Crowdsourcing for food purchase receipt annotation via amazon mechanical turk: A feasibility study

Wenhua Lu, Alexandra Guttentag, Brian Elbel, Kamila Kiszko, Courtney Abrams, Thomas R. Kirchner

Research output: Contribution to journalArticlepeer-review


Background: The decisions that individuals make about the food and beverage products they purchase and consume directly influence their energy intake and dietary quality and may lead to excess weight gain and obesity. However, gathering and interpreting data on food and beverage purchase patterns can be difficult. Leveraging novel sources of data on food and beverage purchase behavior can provide us with a more objective understanding of food consumption behaviors. Objective: Food and beverage purchase receipts often include time-stamped location information, which, when associated with product purchase details, can provide a useful behavioral measurement tool. The purpose of this study was to assess the feasibility, reliability, and validity of processing data from fast-food restaurant receipts using crowdsourcing via Amazon Mechanical Turk (MTurk). Methods: Between 2013 and 2014, receipts (N=12,165) from consumer purchases were collected at 60 different locations of five fast-food restaurant chains in New Jersey and New York City, USA (ie, Burger King, KFC, McDonald's, Subway, and Wendy's). Data containing the restaurant name, location, receipt ID, food items purchased, price, and other information were manually entered into an MS Access database and checked for accuracy by a second reviewer; this was considered the gold standard. To assess the feasibility of coding receipt data via MTurk, a prototype set of receipts (N=196) was selected. For each receipt, 5 turkers were asked to (1) identify the receipt identifier and the name of the restaurant and (2) indicate whether a beverage was listed in the receipt; if yes, they were to categorize the beverage as cold (eg, soda or energy drink) or hot (eg, coffee or tea). Interturker agreement for specific questions (eg, restaurant name and beverage inclusion) and agreement between turker consensus responses and the gold standard values in the manually entered dataset were calculated. Results: Among the 196 receipts completed by turkers, the interturker agreement was 100% (196/196) for restaurant names (eg, Burger King, McDonald's, and Subway), 98.5% (193/196) for beverage inclusion (ie, hot, cold, or none), 92.3% (181/196) for types of hot beverage (eg, hot coffee or hot tea), and 87.2% (171/196) for types of cold beverage (eg, Coke or bottled water). When compared with the gold standard data, the agreement level was 100% (196/196) for restaurant name, 99.5% (195/196) for beverage inclusion, and 99.5% (195/196) for beverage types. Conclusions: Our findings indicated high interrater agreement for questions across difficulty levels (eg, single- vs binary- vs multiple-choice items). Compared with traditional methods for coding receipt data, MTurk can produce excellent-quality data in a lower-cost, more time-efficient manner.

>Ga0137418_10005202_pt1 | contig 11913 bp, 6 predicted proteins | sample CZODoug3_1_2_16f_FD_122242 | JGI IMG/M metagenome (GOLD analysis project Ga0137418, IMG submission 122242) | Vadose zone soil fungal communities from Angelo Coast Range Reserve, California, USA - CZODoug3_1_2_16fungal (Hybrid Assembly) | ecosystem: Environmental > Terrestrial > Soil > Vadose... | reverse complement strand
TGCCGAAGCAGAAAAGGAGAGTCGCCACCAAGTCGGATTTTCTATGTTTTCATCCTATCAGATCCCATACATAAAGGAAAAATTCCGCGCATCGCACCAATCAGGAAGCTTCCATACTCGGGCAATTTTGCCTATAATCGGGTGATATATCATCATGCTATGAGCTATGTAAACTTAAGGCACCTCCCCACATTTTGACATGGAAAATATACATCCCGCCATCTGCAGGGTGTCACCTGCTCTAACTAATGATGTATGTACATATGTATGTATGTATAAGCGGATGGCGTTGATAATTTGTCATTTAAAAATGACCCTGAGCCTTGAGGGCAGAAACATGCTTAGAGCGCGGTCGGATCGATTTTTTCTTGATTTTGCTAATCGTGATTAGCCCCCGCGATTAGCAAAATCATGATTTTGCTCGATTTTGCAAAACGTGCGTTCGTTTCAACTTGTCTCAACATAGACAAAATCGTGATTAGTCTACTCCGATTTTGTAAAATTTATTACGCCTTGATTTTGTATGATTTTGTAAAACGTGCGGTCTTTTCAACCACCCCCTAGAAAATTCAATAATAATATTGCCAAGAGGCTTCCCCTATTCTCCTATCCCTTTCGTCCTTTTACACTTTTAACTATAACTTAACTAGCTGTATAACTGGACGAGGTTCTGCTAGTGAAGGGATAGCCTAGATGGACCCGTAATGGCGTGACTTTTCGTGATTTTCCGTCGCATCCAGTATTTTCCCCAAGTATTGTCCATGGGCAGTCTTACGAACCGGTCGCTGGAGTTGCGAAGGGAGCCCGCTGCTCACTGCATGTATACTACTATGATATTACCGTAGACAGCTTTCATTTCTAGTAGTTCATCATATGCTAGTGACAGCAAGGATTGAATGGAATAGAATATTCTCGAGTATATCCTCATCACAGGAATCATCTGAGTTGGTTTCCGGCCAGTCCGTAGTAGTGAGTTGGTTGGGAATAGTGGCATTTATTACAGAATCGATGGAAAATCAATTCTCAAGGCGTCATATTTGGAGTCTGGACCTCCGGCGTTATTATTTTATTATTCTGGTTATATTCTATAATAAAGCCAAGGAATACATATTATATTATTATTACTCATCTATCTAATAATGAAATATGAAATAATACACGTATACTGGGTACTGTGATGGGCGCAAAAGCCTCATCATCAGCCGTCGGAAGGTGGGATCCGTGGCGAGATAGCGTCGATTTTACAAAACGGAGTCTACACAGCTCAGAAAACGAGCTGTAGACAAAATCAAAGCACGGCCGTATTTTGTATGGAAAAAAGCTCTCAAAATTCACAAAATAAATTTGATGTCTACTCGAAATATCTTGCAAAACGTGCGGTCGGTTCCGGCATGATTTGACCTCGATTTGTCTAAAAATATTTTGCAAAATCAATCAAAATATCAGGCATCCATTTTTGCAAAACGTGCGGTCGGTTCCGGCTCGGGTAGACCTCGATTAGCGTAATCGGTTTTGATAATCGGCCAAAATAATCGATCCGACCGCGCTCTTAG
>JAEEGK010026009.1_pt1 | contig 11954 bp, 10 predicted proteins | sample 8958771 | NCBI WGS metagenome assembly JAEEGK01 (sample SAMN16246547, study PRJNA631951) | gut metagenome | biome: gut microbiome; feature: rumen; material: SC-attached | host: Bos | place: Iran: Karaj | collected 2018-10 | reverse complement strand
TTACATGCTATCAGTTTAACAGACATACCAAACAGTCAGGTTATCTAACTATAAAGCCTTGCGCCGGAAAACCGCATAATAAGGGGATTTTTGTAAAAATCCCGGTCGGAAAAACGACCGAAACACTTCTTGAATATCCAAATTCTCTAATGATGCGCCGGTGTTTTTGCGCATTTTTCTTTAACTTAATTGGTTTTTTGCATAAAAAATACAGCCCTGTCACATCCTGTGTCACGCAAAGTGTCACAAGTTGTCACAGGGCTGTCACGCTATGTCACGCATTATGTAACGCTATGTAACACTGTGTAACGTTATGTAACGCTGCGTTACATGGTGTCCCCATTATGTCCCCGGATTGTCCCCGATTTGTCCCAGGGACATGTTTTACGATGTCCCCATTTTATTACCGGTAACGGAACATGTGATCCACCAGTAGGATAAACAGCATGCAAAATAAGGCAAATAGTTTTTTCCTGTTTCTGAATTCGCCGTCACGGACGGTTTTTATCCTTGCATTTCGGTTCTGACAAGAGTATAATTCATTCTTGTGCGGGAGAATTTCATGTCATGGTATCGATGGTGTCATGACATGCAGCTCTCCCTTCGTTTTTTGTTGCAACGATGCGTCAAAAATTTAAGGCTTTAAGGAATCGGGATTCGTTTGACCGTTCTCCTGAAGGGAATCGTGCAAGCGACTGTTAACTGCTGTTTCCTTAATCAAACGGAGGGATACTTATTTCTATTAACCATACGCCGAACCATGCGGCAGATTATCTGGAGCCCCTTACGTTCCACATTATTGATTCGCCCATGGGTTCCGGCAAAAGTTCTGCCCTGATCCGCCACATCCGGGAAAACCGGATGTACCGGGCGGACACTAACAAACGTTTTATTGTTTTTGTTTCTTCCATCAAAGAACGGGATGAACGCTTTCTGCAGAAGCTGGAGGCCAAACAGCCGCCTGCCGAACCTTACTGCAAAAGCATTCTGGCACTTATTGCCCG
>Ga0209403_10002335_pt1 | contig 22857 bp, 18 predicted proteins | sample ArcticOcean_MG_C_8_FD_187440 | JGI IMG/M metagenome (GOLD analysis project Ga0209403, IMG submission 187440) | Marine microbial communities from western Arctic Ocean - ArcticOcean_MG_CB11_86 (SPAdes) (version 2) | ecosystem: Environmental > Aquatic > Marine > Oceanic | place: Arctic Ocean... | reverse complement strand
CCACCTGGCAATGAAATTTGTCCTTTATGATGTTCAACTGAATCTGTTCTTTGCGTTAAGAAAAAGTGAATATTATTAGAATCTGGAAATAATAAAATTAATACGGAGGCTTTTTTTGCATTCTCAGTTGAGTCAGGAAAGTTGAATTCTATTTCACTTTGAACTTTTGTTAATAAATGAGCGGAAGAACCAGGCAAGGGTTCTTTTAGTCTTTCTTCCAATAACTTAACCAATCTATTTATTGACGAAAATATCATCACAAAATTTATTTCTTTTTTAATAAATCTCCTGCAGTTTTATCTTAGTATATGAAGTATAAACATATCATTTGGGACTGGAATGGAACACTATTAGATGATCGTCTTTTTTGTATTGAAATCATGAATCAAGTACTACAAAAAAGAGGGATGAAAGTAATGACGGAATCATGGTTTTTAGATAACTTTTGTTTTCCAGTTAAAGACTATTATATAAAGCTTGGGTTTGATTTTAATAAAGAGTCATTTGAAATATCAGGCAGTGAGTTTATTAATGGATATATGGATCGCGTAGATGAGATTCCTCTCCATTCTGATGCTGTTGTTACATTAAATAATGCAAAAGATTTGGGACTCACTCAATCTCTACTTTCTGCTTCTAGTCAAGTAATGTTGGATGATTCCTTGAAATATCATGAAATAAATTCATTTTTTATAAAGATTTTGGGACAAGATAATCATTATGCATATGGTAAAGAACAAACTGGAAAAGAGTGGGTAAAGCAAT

Original languageEnglish (US)
Article numbere12047
JournalJournal of medical Internet research
Issue number4
StatePublished - Apr 2019


  • Amazon Mechanical Turk
  • Crowdsourcing
  • Feasibility
  • Food purchase receipt
  • Reliability
  • Validity

ASJC Scopus subject areas

  • Health Informatics


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